BRISBANE, Australia (ChurchMilitant.com) - An archbishop in Australia has been tasked with investigating a fellow prelate over abuse claims.
Archbishop Mark Coleridge of Brisbane, Australia, is heading an investigation into Broome's former bishop, Christopher Saunders, over allegations of homosexual abuse.
Bishop Saunders took a leave of absence in 2020 before resigning in 2021 over the allegations he sexually abused two young men in an aboriginal community he served while a priest.
Saunders has repeatedly denied the claims.
Archbishop Mark Coleridge will head the investigation into the claims against his brother bishop, in accord with Pope Francis' 2019 document Vos Estis Lux Mundi.
In late 2018, Coleridge himself was accused of having covered up sexual abuse in 2006.
Coleridge served as the head of the Australian Catholic Bishops' Conference from 2018 until July of this year. He has made news for his draconian jab policy for priests, "welcoming" of sodomites and wanting women to have governance in the Church, possibly as deaconesses.
Many are questioning how a prelate with such a checkered past can lead an unbiased investigation into a fellow alleged corrupt bishop.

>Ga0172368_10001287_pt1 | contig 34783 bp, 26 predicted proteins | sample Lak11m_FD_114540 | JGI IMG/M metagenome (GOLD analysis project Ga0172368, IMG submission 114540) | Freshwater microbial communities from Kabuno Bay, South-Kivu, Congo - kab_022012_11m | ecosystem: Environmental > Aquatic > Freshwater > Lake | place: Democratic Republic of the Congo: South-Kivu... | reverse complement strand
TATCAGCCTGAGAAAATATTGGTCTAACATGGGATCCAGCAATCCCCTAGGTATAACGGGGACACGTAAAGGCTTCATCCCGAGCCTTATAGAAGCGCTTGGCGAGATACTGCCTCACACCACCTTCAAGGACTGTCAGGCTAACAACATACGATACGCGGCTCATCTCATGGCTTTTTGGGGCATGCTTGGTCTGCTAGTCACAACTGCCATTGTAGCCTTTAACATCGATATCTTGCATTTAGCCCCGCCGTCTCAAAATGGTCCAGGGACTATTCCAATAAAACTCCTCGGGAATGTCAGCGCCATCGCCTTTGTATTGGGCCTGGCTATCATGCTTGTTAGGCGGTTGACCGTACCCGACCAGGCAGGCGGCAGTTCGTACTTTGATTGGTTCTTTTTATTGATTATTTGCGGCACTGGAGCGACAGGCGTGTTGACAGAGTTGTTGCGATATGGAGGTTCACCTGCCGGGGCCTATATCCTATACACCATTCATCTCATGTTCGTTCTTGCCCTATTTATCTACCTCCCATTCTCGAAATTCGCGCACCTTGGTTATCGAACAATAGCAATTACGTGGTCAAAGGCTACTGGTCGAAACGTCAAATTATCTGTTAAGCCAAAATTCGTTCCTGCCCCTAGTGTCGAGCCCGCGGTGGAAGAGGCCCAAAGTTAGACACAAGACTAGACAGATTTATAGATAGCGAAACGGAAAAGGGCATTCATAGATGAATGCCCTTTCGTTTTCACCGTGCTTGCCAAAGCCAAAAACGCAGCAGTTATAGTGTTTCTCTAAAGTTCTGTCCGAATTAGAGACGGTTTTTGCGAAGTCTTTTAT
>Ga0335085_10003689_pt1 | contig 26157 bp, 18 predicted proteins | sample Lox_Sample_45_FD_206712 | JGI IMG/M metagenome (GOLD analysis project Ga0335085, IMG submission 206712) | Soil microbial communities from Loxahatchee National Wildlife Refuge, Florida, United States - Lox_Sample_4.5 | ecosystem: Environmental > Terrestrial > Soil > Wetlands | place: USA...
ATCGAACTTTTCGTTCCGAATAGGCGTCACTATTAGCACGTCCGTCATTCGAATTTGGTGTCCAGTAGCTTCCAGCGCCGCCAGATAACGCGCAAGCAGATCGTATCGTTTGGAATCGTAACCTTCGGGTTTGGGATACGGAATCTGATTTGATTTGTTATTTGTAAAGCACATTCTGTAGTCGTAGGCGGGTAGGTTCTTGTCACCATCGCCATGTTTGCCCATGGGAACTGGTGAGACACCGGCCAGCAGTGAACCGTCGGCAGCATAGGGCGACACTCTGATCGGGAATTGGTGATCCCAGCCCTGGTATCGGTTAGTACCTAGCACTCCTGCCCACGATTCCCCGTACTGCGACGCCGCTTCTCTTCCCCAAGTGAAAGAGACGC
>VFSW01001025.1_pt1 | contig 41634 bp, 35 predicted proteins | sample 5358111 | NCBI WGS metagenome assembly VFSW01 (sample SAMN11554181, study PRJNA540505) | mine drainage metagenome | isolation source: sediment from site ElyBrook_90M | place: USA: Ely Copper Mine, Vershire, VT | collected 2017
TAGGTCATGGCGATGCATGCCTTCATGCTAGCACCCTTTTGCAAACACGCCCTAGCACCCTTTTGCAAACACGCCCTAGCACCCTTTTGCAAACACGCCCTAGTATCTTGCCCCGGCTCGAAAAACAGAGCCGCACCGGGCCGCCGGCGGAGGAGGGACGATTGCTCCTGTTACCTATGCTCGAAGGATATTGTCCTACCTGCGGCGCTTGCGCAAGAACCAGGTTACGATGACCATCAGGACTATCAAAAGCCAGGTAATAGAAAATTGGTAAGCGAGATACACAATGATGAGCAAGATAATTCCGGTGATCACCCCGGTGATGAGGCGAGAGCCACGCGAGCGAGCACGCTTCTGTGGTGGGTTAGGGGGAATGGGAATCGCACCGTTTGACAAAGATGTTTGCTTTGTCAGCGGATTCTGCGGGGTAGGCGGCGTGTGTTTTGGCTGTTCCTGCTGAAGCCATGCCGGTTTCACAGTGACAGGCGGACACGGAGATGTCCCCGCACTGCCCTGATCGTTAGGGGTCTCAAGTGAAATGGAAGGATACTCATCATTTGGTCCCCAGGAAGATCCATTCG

Catholic dioceses are typically clustered into ecclesiastical provinces, with every province typically having one archdiocese. Under Vos Estis, the head of that archdiocese, the metropolitan, is given complete control over investigating his brother bishops in the province. He decides whether claims are founded or unfounded, and is not compelled to release any findings in the case.
There have been at least 29 Vos Estis cases to date. At least 11 cases have occurred in the United States.
One famous case was New York cardinal Timothy Dolan's leading an investigation against Brooklyn's former bishop, Nicholas DiMarzio.
DiMarzio was accused of repeatedly molesting an altar boy in the 1970s.
Cardinal Dolan, during the investigation, said of his friend:
I love the guy; he's a good friend. He's never had an accusation against him his whole life. But in November, somebody made an accusation from way, way, way, way back — 48 years ago — and, as much as Bp. DiMarzio said, 'This is preposterous; this is ridiculous; this is unjust,' darn it, we have to take it seriously. We promised we would, and I have to as well, and the Holy See does.
Bishop DiMarzio was cleared of all wrongdoing.
Under Vos Estis, no laymen are required to be involved in the investigation of a bishop.
Papal nuncio to the United States, Abp. Christophe Pierre, rejected the possibility of a lay board to investigate sex abuse at the bishops' meeting in Baltimore in 2018.
In 2019, bishops Joseph Strickland of Tyler, Texas, and Shawn McKnight of Jefferson City, Missouri, voiced the opposite opinion. McKnight stated, "Lay involvement should be mandatory to make darn sure that we bishops do not harm the Church in the way bishops have harmed the Church, especially what we have become aware of this past year."
Without lay involvement in the process, many critics claim corruption is bound to occur, as corrupt bishops will protect one another.
The three-year trial period for Vos Estis ended in June.